Maryland Secedes From the ACC, Will Join Big Ten in 2014Posted by mpatton on November 19th, 2012
Maryland is leaving the ACC to join the Big Ten along with Rutgers. Unsurprisingly the move sparked mixed opinions from all sides. Maryland’s move is the first time since South Carolina left in 1971 that a charter member of the ACC has joined another conference, which says a lot about the current state of college athletics. Objectively–at least in the long run — Maryland’s administration made the obvious decision. The Terrapin athletic department has financially struggled mightily the last few years, and the Big Ten offers significantly more television revenue than the ACC. The caveat is the ACC’s recently negotiated $50 million exit fee (which Maryland and Florida State opposed at the time), a fee so steep will decimate the athletic department’s short-term finances.
Look for the ACC to really stick to its guns regarding the exit fee, but Maryland probably won’t pay the full penalty. Contracts require diligence in order to be enforced, and Maryland will probably argue that the massive exit fee is punitive — especially considering the fact that the school didn’t support the massive exit fee hike. That said, if other schools smell instability and see a way around the exit fee, the ACC could be in trouble. If Maryland is forced to pay the full exit fee, the only two feasible options are a massive capital campaign or some sort of assistance from a third party (including the Big Ten).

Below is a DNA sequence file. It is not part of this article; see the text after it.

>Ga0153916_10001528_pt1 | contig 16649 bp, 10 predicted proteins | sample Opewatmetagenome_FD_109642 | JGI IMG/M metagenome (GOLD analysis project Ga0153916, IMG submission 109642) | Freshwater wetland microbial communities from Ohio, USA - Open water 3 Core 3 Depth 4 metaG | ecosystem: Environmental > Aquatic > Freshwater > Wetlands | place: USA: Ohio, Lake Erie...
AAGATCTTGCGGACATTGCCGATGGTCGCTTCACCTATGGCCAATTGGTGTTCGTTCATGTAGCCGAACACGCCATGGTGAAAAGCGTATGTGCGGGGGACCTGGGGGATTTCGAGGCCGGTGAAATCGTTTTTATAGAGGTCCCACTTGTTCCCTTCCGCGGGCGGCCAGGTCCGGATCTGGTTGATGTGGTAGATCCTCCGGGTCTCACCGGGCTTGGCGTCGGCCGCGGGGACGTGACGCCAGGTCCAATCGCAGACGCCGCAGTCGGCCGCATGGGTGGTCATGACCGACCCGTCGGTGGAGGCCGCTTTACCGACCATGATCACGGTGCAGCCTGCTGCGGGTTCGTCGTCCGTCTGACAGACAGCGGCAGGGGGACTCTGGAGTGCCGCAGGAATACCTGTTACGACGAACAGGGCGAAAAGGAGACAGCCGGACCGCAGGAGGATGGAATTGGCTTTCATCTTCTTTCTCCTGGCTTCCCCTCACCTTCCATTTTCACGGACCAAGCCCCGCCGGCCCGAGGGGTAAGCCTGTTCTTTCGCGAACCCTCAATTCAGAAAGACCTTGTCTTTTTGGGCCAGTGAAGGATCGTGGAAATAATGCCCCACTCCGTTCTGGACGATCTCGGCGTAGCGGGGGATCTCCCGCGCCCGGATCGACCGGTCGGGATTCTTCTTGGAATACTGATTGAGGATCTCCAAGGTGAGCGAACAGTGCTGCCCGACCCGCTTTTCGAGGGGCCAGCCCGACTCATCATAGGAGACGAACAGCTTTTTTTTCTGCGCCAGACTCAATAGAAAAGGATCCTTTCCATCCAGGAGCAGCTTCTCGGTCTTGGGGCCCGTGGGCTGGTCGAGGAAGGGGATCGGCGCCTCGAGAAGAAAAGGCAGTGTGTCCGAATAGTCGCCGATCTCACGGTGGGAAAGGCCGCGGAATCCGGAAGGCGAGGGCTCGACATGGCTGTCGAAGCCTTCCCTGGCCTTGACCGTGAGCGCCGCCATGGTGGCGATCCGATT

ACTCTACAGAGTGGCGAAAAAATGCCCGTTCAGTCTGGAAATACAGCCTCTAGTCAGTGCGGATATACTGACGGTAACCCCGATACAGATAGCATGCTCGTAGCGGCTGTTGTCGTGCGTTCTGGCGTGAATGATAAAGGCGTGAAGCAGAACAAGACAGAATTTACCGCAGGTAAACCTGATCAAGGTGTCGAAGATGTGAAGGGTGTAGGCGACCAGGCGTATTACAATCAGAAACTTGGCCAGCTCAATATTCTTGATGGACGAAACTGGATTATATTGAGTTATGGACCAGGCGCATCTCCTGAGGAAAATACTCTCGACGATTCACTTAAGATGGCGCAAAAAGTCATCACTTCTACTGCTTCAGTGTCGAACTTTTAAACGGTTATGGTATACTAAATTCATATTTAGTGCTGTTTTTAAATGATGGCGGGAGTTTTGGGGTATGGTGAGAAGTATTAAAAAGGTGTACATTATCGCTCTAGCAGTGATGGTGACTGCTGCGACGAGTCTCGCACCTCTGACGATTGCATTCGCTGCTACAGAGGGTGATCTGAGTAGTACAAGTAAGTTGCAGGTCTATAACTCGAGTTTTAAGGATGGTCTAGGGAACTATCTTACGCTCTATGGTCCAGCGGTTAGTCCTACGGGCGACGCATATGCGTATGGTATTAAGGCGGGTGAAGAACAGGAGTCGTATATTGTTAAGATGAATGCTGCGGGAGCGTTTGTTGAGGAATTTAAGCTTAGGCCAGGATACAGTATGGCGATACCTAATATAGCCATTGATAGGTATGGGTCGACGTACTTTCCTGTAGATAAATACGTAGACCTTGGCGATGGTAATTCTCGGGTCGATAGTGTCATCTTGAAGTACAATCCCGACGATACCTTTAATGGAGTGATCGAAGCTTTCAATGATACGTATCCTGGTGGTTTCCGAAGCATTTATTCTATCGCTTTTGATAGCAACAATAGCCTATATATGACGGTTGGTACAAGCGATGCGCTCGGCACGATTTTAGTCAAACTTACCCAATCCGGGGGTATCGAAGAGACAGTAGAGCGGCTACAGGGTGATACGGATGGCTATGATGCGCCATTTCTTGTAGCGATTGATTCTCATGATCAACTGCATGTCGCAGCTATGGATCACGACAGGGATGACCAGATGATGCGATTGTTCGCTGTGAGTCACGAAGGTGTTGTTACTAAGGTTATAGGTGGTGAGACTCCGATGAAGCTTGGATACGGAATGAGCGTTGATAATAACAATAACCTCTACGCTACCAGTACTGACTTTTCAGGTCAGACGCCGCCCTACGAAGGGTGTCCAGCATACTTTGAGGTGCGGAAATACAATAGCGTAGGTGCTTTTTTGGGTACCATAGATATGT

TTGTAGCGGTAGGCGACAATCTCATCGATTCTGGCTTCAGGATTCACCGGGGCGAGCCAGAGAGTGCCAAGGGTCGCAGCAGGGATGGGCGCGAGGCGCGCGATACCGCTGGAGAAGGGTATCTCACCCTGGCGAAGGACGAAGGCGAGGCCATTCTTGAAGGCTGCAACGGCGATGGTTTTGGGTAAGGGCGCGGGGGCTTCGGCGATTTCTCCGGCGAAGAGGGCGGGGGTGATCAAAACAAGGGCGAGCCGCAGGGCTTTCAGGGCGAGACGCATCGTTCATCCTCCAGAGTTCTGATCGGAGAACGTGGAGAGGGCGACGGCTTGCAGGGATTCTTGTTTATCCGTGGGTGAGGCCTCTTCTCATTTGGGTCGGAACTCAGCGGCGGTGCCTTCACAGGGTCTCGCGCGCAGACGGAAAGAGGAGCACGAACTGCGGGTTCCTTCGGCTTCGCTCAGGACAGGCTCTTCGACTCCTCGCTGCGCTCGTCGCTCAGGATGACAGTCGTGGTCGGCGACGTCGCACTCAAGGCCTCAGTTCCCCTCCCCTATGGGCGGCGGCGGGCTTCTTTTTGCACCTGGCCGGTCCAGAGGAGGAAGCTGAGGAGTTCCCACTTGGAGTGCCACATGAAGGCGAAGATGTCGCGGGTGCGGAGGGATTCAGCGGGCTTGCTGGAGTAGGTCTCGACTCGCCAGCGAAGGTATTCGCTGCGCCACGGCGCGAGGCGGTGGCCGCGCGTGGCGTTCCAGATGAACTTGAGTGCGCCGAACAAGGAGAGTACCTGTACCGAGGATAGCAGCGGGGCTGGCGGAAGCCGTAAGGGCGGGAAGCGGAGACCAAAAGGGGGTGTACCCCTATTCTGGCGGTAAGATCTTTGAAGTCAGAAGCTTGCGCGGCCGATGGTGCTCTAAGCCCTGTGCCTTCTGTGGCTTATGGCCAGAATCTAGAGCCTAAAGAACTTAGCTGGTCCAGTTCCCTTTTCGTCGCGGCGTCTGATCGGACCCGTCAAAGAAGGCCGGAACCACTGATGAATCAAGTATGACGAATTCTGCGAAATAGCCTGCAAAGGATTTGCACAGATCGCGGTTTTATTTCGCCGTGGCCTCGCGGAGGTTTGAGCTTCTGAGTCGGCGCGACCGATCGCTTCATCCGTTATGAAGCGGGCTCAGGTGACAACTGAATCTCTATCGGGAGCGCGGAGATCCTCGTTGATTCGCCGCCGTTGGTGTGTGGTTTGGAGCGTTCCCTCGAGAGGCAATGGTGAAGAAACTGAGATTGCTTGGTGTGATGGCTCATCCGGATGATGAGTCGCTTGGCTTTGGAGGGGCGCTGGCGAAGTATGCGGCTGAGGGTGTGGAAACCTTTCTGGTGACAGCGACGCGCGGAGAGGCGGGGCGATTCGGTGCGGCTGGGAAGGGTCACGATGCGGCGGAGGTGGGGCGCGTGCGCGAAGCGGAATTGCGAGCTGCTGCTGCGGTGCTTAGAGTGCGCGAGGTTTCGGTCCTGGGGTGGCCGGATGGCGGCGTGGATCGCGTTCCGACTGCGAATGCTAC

Subjectively, as a fan of the ACC, it’s disappointing to see Maryland go. The Duke – Maryland rivalry of the last decade made for incredible theater despite the conference not making the two schools primary partners. Who could forget Jason Williams’ Miracle Minute? The national championship? Len Bias? The Terrapins’ ACC Championship against NC State in 1974 might be the best game of college basketball ever played. Gary Williams and Lefty Driesell will always be ACC legends: one for his national championship; and the latter for popularizing Midnight Madness and forcing the inclusion of at-larges in March Madness.
The fact is Maryland is a huge part of the ACC’s history. And it’s the first time that ACC fans have to truly come to grips with the fact that things are changing. Rivalries will end. Shouts of future basketball superiority will ring hollow against the cement walls of bank vaults, huge television revenues, and third-tier rights. But don’t blame Maryland and its Board of Regents. Their decision makes sense. It’s also the same attitude the ACC had when it poached Syracuse and Pittsburgh from the Big East and the same attitude the Big East has when raiding Conference USA long before that. College athletics are about making money. New rivalries will grow.
I just hope Mike Krzyzewski and Mark Turgeon aren’t about to let their rivalry die.